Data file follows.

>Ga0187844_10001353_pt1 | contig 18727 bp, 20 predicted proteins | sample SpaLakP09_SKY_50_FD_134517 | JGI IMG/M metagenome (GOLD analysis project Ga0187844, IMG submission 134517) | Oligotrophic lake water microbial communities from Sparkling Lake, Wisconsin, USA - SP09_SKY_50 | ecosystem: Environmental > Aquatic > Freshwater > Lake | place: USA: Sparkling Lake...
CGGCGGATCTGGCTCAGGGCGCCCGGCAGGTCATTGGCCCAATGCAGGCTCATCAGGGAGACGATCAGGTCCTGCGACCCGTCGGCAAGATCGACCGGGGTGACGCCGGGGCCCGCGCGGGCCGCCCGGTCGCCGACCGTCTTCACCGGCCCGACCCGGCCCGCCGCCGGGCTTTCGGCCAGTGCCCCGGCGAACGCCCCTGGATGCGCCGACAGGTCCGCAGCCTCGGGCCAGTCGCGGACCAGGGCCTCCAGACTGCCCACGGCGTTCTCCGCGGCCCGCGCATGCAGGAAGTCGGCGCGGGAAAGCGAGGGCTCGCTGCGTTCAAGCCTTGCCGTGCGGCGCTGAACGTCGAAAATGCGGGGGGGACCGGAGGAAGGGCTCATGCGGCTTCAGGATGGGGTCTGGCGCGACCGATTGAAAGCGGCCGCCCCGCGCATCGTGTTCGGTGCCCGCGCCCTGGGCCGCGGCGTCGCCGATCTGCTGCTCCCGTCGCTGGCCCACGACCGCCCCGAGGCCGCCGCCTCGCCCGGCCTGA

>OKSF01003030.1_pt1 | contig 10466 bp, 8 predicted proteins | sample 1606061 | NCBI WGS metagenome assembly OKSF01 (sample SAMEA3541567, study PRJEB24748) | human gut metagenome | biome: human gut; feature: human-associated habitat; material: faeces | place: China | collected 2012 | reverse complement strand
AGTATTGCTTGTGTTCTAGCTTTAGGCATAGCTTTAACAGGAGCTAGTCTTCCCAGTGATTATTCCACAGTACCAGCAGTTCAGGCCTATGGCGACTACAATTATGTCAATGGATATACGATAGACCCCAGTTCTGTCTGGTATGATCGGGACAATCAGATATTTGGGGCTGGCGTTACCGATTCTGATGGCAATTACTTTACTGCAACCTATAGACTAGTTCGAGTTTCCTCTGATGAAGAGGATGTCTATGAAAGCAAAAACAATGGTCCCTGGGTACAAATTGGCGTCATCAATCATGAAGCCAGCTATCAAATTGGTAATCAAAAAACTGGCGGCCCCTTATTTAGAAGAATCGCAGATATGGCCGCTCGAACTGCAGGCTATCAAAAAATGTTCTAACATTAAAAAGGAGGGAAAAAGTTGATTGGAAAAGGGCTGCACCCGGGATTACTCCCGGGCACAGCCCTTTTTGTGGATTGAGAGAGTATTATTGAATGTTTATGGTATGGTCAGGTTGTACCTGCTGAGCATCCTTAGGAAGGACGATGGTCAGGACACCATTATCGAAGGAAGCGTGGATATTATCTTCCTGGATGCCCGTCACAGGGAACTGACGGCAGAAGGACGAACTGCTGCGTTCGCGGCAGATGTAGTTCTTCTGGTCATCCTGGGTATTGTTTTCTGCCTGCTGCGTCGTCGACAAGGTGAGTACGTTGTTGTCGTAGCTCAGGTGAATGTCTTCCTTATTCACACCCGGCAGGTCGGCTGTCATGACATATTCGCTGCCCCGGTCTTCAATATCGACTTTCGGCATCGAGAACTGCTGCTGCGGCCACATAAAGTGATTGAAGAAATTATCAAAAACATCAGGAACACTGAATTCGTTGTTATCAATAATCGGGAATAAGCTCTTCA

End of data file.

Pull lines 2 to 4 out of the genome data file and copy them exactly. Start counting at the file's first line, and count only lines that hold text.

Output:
CGGCGGATCTGGCTCAGGGCGCCCGGCAGGTCATTGGCCCAATGCAGGCTCATCAGGGAGACGATCAGGTCCTGCGACCCGTCGGCAAGATCGACCGGGGTGACGCCGGGGCCCGCGCGGGCCGCCCGGTCGCCGACCGTCTTCACCGGCCCGACCCGGCCCGCCGCCGGGCTTTCGGCCAGTGCCCCGGCGAACGCCCCTGGATGCGCCGACAGGTCCGCAGCCTCGGGCCAGTCGCGGACCAGGGCCTCCAGACTGCCCACGGCGTTCTCCGCGGCCCGCGCATGCAGGAAGTCGGCGCGGGAAAGCGAGGGCTCGCTGCGTTCAAGCCTTGCCGTGCGGCGCTGAACGTCGAAAATGCGGGGGGGACCGGAGGAAGGGCTCATGCGGCTTCAGGATGGGGTCTGGCGCGACCGATTGAAAGCGGCCGCCCCGCGCATCGTGTTCGGTGCCCGCGCCCTGGGCCGCGGCGTCGCCGATCTGCTGCTCCCGTCGCTGGCCCACGACCGCCCCGAGGCCGCCGCCTCGCCCGGCCTGA

>OKSF01003030.1_pt1 | contig 10466 bp, 8 predicted proteins | sample 1606061 | NCBI WGS metagenome assembly OKSF01 (sample SAMEA3541567, study PRJEB24748) | human gut metagenome | biome: human gut; feature: human-associated habitat; material: faeces | place: China | collected 2012 | reverse complement strand
AGTATTGCTTGTGTTCTAGCTTTAGGCATAGCTTTAACAGGAGCTAGTCTTCCCAGTGATTATTCCACAGTACCAGCAGTTCAGGCCTATGGCGACTACAATTATGTCAATGGATATACGATAGACCCCAGTTCTGTCTGGTATGATCGGGACAATCAGATATTTGGGGCTGGCGTTACCGATTCTGATGGCAATTACTTTACTGCAACCTATAGACTAGTTCGAGTTTCCTCTGATGAAGAGGATGTCTATGAAAGCAAAAACAATGGTCCCTGGGTACAAATTGGCGTCATCAATCATGAAGCCAGCTATCAAATTGGTAATCAAAAAACTGGCGGCCCCTTATTTAGAAGAATCGCAGATATGGCCGCTCGAACTGCAGGCTATCAAAAAATGTTCTAACATTAAAAAGGAGGGAAAAAGTTGATTGGAAAAGGGCTGCACCCGGGATTACTCCCGGGCACAGCCCTTTTTGTGGATTGAGAGAGTATTATTGAATGTTTATGGTATGGTCAGGTTGTACCTGCTGAGCATCCTTAGGAAGGACGATGGTCAGGACACCATTATCGAAGGAAGCGTGGATATTATCTTCCTGGATGCCCGTCACAGGGAACTGACGGCAGAAGGACGAACTGCTGCGTTCGCGGCAGATGTAGTTCTTCTGGTCATCCTGGGTATTGTTTTCTGCCTGCTGCGTCGTCGACAAGGTGAGTACGTTGTTGTCGTAGCTCAGGTGAATGTCTTCCTTATTCACACCCGGCAGGTCGGCTGTCATGACATATTCGCTGCCCCGGTCTTCAATATCGACTTTCGGCATCGAGAACTGCTGCTGCGGCCACATAAAGTGATTGAAGAAATTATCAAAAACATCAGGAACACTGAATTCGTTGTTATCAATAATCGGGAATAAGCTCTTCA